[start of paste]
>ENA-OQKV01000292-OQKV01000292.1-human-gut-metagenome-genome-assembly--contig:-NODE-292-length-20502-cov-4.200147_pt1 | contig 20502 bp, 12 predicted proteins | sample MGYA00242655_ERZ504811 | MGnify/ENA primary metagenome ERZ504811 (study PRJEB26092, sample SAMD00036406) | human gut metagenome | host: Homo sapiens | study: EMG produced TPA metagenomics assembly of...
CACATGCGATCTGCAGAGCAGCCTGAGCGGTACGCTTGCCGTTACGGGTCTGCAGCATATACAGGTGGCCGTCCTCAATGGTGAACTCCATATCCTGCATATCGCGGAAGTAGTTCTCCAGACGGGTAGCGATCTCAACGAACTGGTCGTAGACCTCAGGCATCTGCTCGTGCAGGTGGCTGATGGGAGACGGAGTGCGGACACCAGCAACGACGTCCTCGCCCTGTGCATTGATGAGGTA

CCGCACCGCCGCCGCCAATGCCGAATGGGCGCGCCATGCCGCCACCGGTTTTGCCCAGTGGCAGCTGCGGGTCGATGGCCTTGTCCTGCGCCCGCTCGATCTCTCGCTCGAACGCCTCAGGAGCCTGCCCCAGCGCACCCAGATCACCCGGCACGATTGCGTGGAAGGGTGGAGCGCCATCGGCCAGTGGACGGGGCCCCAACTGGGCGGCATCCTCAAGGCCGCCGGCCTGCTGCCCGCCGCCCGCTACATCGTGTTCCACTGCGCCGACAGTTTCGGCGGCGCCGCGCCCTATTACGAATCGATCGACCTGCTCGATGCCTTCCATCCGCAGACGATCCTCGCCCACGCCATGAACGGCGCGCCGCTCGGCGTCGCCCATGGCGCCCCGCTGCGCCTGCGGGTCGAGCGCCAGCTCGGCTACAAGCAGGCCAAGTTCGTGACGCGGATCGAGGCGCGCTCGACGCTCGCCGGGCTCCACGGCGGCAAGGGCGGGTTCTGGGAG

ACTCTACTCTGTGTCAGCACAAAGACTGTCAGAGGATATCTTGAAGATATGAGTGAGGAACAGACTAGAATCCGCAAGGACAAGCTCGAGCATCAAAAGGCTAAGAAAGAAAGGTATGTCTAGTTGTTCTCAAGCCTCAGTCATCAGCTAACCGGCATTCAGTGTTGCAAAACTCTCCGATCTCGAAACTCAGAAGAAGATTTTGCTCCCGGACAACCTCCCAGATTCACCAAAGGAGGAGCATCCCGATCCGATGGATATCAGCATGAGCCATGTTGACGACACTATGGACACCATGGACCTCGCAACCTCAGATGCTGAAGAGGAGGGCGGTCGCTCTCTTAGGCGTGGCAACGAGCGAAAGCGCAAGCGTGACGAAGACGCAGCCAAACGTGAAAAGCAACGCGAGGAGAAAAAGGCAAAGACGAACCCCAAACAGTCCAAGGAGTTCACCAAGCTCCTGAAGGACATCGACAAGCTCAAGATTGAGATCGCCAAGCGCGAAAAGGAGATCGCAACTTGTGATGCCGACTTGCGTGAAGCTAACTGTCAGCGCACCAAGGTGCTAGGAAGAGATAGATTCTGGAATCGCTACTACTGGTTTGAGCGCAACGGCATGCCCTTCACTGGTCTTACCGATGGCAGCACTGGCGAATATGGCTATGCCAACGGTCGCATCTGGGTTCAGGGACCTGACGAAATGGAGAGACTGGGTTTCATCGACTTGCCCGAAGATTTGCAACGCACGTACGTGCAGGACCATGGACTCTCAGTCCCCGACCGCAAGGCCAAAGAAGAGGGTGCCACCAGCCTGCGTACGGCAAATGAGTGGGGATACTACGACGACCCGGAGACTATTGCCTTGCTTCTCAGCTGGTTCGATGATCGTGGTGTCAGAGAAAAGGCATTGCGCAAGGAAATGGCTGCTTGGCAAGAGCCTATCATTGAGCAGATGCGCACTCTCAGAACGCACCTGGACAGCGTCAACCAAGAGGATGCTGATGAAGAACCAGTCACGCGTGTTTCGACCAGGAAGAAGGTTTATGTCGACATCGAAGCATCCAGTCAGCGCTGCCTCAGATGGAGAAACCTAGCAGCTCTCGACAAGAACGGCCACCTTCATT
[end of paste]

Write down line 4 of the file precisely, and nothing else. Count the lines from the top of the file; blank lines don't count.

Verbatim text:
ACTCTACTCTGTGTCAGCACAAAGACTGTCAGAGGATATCTTGAAGATATGAGTGAGGAACAGACTAGAATCCGCAAGGACAAGCTCGAGCATCAAAAGGCTAAGAAAGAAAGGTATGTCTAGTTGTTCTCAAGCCTCAGTCATCAGCTAACCGGCATTCAGTGTTGCAAAACTCTCCGATCTCGAAACTCAGAAGAAGATTTTGCTCCCGGACAACCTCCCAGATTCACCAAAGGAGGAGCATCCCGATCCGATGGATATCAGCATGAGCCATGTTGACGACACTATGGACACCATGGACCTCGCAACCTCAGATGCTGAAGAGGAGGGCGGTCGCTCTCTTAGGCGTGGCAACGAGCGAAAGCGCAAGCGTGACGAAGACGCAGCCAAACGTGAAAAGCAACGCGAGGAGAAAAAGGCAAAGACGAACCCCAAACAGTCCAAGGAGTTCACCAAGCTCCTGAAGGACATCGACAAGCTCAAGATTGAGATCGCCAAGCGCGAAAAGGAGATCGCAACTTGTGATGCCGACTTGCGTGAAGCTAACTGTCAGCGCACCAAGGTGCTAGGAAGAGATAGATTCTGGAATCGCTACTACTGGTTTGAGCGCAACGGCATGCCCTTCACTGGTCTTACCGATGGCAGCACTGGCGAATATGGCTATGCCAACGGTCGCATCTGGGTTCAGGGACCTGACGAAATGGAGAGACTGGGTTTCATCGACTTGCCCGAAGATTTGCAACGCACGTACGTGCAGGACCATGGACTCTCAGTCCCCGACCGCAAGGCCAAAGAAGAGGGTGCCACCAGCCTGCGTACGGCAAATGAGTGGGGATACTACGACGACCCGGAGACTATTGCCTTGCTTCTCAGCTGGTTCGATGATCGTGGTGTCAGAGAAAAGGCATTGCGCAAGGAAATGGCTGCTTGGCAAGAGCCTATCATTGAGCAGATGCGCACTCTCAGAACGCACCTGGACAGCGTCAACCAAGAGGATGCTGATGAAGAACCAGTCACGCGTGTTTCGACCAGGAAGAAGGTTTATGTCGACATCGAAGCATCCAGTCAGCGCTGCCTCAGATGGAGAAACCTAGCAGCTCTCGACAAGAACGGCCACCTTCATT